Further booster shots of the COVID-19 vaccine have been approved. Who exactly does this cover? Horse patrols have been suspended at a Haitian migrant camp in Texas. And millions of Boppy pillows have been recalled.
Helloooon! Laura here, it’s Thursday, here are all the news you need to know.
🚨 But first, we follow the latest news. At least two people died and 12 others were injured in a shooting against a Kroger in Collierville, Tennessee. The shooter also died of a self-inflicted gunshot wound, officials said. Follow the latest updates here.
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CDC accepts more COVID-19 vaccine booster shots
A booster of the Pfizer-BioNTech COVID-19 vaccine is recommended six months after the initial vaccination for a number of groups, an advisory committee of the Centers for Disease Control and Prevention said Thursday. People 65 years of age and over; those living in long-term care facilities; and adults with underlying health conditions should receive booster shots, the committee said. CDC director Dr Rochelle Walensky is expected to quickly endorse the committee’s decision, making the boosters available to more people within days. The vote comes nearly six weeks after the FDA authorized additional doses of the Pfizer or Moderna COVID-19 vaccine for people with severe immunosuppression. This includes people 18 and older who are at high risk for severe COVID-19. Here’s who else might be eligible for the shot in a few days.
COVID-19 News: New York Health Commissioner resigns; COVID-19 Boosts Mental Health Outbreaks In Children: Check Out Latest Updates Here.
Horse patrols suspended in Haitian migrant camp
The Biden administration was asked Thursday about its handling of an influx of Haitian migrants crossing the southern border, even after suspending horse patrols in the region. Images of horse patrols pursuing Haitians have spread this week, sparking outrage from Republicans and Democrats in Congress, as well as the White House. On Thursday, the Department of Homeland Security and the White House confirmed that these patrols have been stopped for the time being. DHS officials said about 7,000 migrants remained in Del Rio, Texas, up from a peak of around 15,000 on September 18. The migrants have been moved to other areas for processing, returned to Haiti and, in some cases, returned to Mexico. Read more of the latest updates from Del Rio.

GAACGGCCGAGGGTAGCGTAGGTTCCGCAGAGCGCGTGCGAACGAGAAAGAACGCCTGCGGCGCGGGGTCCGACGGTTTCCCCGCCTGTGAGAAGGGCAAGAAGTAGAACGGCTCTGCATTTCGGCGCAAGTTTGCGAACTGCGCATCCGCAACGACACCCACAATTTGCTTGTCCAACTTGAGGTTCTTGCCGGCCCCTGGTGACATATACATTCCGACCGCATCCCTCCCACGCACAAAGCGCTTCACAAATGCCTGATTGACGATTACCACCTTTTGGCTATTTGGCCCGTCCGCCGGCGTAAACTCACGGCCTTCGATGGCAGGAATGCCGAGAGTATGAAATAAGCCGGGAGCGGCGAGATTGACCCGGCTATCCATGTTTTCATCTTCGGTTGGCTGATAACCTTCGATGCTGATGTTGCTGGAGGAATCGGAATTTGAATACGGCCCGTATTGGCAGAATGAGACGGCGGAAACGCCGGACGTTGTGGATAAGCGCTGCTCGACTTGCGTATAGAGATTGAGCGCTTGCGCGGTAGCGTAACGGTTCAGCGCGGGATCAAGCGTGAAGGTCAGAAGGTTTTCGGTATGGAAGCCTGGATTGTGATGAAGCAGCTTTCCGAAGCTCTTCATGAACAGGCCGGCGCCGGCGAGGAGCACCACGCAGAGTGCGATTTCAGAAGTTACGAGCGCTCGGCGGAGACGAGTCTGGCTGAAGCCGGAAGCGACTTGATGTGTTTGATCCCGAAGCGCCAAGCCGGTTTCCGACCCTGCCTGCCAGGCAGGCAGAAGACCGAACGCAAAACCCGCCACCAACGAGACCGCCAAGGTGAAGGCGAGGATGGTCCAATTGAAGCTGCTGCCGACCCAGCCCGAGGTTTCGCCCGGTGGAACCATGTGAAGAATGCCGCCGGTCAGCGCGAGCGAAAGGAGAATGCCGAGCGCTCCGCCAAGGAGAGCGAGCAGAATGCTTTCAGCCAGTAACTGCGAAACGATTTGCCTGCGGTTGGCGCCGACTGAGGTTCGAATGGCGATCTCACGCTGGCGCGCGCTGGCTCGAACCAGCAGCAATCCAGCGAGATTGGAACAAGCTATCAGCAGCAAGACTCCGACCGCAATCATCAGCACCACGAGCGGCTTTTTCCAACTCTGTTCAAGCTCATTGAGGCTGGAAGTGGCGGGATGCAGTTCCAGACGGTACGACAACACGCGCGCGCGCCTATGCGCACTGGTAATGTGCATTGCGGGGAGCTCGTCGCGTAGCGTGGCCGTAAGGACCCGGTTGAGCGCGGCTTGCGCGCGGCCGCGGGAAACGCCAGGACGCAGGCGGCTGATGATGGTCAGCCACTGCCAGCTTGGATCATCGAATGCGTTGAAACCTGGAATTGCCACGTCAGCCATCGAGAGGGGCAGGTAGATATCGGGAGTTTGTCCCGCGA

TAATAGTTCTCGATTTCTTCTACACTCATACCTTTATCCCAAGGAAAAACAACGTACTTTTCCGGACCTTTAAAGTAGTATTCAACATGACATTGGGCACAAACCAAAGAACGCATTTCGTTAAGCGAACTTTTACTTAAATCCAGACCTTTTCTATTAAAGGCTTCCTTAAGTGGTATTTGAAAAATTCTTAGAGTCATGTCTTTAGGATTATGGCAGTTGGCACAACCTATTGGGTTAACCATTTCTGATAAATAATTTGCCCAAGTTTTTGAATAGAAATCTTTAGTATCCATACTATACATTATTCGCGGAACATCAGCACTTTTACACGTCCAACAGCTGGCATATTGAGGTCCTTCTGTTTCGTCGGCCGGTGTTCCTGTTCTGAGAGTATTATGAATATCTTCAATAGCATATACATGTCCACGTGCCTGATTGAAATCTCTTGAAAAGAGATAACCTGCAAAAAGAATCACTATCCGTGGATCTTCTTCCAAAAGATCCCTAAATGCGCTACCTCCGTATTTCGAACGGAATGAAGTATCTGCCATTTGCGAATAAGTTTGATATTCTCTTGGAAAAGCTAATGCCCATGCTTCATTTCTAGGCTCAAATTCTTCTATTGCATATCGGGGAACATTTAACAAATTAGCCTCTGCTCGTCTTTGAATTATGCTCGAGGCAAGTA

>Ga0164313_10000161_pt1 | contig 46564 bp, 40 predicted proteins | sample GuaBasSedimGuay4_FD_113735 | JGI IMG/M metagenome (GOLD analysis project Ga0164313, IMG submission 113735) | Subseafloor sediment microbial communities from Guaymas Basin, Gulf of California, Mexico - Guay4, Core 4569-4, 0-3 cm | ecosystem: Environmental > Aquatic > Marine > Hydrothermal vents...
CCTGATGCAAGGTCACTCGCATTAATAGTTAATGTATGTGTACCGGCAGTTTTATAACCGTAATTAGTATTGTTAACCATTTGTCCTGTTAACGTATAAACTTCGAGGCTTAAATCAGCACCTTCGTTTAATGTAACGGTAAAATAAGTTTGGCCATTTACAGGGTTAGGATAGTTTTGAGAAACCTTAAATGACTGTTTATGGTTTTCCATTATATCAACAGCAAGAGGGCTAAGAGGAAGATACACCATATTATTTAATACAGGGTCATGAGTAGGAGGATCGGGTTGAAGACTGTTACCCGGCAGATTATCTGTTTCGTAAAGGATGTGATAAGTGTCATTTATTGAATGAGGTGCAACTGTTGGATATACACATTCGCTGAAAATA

What everyone is talking about
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Millions of Boppy pillows recalled
Do you have Boppy? Please don’t use it, the company says. After eight infants died from suffocation, Boppy, a manufacturer of breastfeeding pillows and baby carriers, recalled three types of baby pillows. The infant deaths occurred from December 2015 to June 2020 after babies were placed on their backs, sides or tummy on a newborn lounge chair, the company and the Product Safety Commission said Thursday. of consumption. Boppy, based in Golden, Colo., Recalled about 3.3 million baby lounge chairs sold. The products covered are the Boppy Original Newborn Loungers, Favorite Newborn Loungers and Pottery Barn Kids Newborn Loungers. Consumers are urged to immediately stop using the recalled lounge chairs and contact Boppy for a refund.
Do you know where they are?
Gabby Petito’s disappearance caught the nation’s attention and caught the detective skills of thousands on social media who shared her story and even found leads. Thousands more need the same level of care and attention. Hundreds of thousands of people go missing each year, according to FBI data. In 2020, more than 540,000 people disappeared, including more than 340,000 minors, according to the data. The FBI has compiled a list of 43 cases of active missing persons under the age of 21 who the agency says need further leads. Some go back decades. You can see the list here.
Is a real estate crash on the horizon?
Exuberant purchases – with multiple bids and bidding wars – have become commonplace, reminiscent of the feverish market before the 2008 housing crash. Nationwide house prices rose 18% in July, the fastest growing annual CoreLogic House Price Index. has measured over its 45 year history. This leads to the inevitable question: will history repeat itself? USA TODAY spoke to eight experts to find out if a real estate crash is on the horizon. The short answer? No. They say the housing market is not like the boom-bust cycle leading to the Great Recession. On demand, buyers’ desire for more space during the pandemic, low mortgage rates, rising savings, improving labor market, and millennials reaching their maximum purchasing age of a house contributed to the tightening of the inventory. If you’re in the market, there’s a silver lining on the horizon: Home price growth will slow down over the coming year, experts predict.
A break in the news
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